Fannie Mae and Freddie Mac do not deserve to be bailed out, but neither do workers, families and businesses deserve to be put through the economic wringer by a collapse of credit markets, such as occurred during the Great Depression of the 1930s.
If Fannie Mae and Freddie Mac were free market institutions they could not have gotten away with their risky financial practices because no one would have bought their securities without the implicit assumption that the politicians would bail them out.
It would be better if no such government-supported enterprises had been created in the first place and mortgages were in fact left to the free market. This bailout creates the expectation of future bailouts.
Photos Found On Dispatches From a Far Gone World
In one of those front-page editorials disguised as "news" stories, the New York Times blames "the lucrative lending practices" of banks and other financial institutions for helping create the current financial crisis of millions of borrowers and of the financial system in general.
It must take either a willful determination to believe whatever they want to believe or a cynical desire to propagandize their readers for the New York Times to call "lucrative" the lending practices that have caused many lenders to lose millions of dollars, some to lose billions and some to go bankrupt themselves.
Blaming the lenders is the party line of Congressional Democrats as well. What we need is more government regulation of lenders, they say, to protect the innocent borrowers from "predatory" lending practices.
Before going further down that road, it may be useful to look back at what got us into this mess in the first place.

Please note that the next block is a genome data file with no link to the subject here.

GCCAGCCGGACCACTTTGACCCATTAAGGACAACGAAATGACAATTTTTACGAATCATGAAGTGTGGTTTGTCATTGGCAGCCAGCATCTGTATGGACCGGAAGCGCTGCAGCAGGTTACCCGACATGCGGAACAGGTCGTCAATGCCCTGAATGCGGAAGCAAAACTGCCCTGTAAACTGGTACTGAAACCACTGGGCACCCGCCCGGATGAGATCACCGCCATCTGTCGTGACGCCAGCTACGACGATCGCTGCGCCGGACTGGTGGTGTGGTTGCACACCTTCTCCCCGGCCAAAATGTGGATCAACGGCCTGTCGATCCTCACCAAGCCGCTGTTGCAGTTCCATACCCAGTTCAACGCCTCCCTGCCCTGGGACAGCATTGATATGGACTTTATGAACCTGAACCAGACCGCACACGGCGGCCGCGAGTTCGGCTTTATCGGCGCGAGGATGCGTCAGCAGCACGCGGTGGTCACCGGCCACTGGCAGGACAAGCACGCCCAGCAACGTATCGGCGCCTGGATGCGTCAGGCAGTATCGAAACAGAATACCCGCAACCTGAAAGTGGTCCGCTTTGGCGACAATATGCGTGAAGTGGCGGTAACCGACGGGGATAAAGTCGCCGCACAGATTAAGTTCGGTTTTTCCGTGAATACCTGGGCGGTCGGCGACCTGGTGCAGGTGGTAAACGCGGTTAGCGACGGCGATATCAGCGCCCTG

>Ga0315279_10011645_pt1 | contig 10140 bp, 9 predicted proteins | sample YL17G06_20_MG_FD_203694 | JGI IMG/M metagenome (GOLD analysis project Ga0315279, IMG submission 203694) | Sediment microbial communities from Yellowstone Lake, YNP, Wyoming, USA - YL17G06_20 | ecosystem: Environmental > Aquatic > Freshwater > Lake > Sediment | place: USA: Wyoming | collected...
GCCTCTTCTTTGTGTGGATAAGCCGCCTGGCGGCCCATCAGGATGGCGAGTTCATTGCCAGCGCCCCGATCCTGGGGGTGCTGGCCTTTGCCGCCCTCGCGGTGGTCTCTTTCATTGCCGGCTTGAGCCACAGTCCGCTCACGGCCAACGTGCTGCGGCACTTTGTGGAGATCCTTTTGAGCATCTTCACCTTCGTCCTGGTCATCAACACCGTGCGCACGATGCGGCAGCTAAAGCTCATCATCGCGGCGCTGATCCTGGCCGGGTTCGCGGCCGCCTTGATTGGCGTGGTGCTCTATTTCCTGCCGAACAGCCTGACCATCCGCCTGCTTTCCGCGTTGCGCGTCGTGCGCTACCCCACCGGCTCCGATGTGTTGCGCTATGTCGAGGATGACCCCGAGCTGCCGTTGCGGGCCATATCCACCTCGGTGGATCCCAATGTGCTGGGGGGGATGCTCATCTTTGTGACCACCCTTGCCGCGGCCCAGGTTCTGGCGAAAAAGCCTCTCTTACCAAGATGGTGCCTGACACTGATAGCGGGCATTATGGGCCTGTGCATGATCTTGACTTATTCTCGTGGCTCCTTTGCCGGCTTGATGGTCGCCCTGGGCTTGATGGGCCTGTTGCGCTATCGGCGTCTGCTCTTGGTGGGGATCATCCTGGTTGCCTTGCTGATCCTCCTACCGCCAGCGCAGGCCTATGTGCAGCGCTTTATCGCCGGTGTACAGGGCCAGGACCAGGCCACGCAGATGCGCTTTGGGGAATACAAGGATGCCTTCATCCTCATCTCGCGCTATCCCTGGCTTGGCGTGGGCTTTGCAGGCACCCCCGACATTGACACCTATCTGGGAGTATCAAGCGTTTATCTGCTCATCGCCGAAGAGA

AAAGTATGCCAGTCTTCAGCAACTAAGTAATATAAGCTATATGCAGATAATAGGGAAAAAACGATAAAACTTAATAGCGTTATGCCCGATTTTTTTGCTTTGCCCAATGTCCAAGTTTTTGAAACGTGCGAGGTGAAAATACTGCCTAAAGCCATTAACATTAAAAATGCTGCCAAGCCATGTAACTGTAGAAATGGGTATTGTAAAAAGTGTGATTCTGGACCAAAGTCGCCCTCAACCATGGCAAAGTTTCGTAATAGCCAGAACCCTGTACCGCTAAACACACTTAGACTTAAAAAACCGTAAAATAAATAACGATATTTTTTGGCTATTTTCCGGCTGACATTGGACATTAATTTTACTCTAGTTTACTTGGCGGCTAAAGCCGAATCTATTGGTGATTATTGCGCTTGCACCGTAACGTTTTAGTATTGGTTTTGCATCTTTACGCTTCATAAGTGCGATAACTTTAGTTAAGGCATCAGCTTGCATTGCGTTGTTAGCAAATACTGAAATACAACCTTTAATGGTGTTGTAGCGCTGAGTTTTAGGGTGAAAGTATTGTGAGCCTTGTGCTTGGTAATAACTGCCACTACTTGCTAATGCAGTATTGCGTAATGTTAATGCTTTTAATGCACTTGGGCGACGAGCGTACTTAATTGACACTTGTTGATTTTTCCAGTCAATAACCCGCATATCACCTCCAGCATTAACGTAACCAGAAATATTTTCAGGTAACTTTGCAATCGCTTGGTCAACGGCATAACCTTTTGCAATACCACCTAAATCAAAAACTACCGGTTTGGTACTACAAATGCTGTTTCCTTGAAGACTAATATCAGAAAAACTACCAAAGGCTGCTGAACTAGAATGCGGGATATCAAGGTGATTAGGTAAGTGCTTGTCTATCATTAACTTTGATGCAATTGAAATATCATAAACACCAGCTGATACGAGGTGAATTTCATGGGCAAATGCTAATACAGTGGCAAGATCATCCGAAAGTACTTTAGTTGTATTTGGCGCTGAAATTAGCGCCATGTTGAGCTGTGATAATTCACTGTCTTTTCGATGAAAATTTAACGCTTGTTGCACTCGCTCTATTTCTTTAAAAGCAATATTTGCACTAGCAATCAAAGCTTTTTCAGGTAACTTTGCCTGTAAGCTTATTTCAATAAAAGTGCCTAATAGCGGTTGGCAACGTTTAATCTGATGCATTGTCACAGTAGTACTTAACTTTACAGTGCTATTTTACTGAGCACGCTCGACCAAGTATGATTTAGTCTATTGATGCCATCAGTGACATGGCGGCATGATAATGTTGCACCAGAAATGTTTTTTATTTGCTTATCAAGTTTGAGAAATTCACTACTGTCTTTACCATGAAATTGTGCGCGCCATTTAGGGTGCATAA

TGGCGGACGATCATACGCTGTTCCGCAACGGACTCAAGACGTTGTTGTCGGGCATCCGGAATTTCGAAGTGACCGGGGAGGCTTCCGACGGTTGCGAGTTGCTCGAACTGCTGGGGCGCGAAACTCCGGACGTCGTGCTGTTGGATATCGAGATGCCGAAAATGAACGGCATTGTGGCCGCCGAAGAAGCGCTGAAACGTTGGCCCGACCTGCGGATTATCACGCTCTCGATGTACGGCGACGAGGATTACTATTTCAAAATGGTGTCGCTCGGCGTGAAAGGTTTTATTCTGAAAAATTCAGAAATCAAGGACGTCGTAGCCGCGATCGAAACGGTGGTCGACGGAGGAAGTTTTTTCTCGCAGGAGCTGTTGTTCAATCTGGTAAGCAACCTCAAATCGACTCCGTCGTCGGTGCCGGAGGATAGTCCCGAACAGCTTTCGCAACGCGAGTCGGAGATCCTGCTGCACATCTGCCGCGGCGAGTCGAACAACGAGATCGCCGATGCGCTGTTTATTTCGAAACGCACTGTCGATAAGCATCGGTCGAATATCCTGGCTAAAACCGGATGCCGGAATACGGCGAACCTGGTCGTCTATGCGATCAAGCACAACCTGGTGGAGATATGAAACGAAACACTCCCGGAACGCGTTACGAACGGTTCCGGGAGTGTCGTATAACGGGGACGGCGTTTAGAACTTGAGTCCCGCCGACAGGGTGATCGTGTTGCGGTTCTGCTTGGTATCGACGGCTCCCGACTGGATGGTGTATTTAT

It was not that many years ago when there was moral outrage ringing throughout the media because lenders were reluctant to lend in certain neighborhoods and because banks did not approve mortgage loan applications from blacks as often as they approved mortgage loan applications from whites.
All this was an opening salvo in a campaign to get Congress to pass laws forcing lenders to lend to people they would not otherwise lend to and in places where they would not otherwise put their money.
The practice of not lending in some neighborhoods was demonized as "redlining" and the fact that minority applicants were approved for mortgages only 72 percent of the time, while whites were approved 89 percent, was called "overwhelming" evidence of discrimination by the Washington Post.
Some people are more easily overwhelmed than others, especially when they find statistics that seem to fit their preconceptions. But if we do what politicians and the media seldom bother to do-- stop and think-- an entirely different picture emerges.
In our own personal lives, common sense leads us to avoid some neighborhoods. If you want to call that "redlining," so be it. But places where it is dangerous to go are often also places where it is dangerous to send your money.
As for racial differences in mortgage loan application approval rates, that does not tell you much if you are comparing apples and oranges. Income, credit history and net worth are just some of the things that are very different from one group to another.
More important, in the same ways that blacks differ from whites, whites differ from Asian Americans. The fact that whites are turned down for conventional mortgage loans, and resort to subprime loans, more often than Asian Americans do is seldom reported in "news" stories about lending practices, even though such data are readily available.
Shocking as it may be to some, lenders are in the business of making money, and they don't much care whose money it is, so long as they get paid.
Politicians, on the other hand, are in the business of getting votes, and they don't much care whose votes it is-- or what they have to say or do in order to get those votes.
It was government intervention in the financial markets, which is now supposed to save the situation, that created the problem in the first place.
Laws and regulations pressured lending institutions to lend to people that they were not lending to, given the economic realities. The Community Reinvestment Act forced them to lend in places where they did not want to send their money, and where neither they nor the politicians wanted to walk.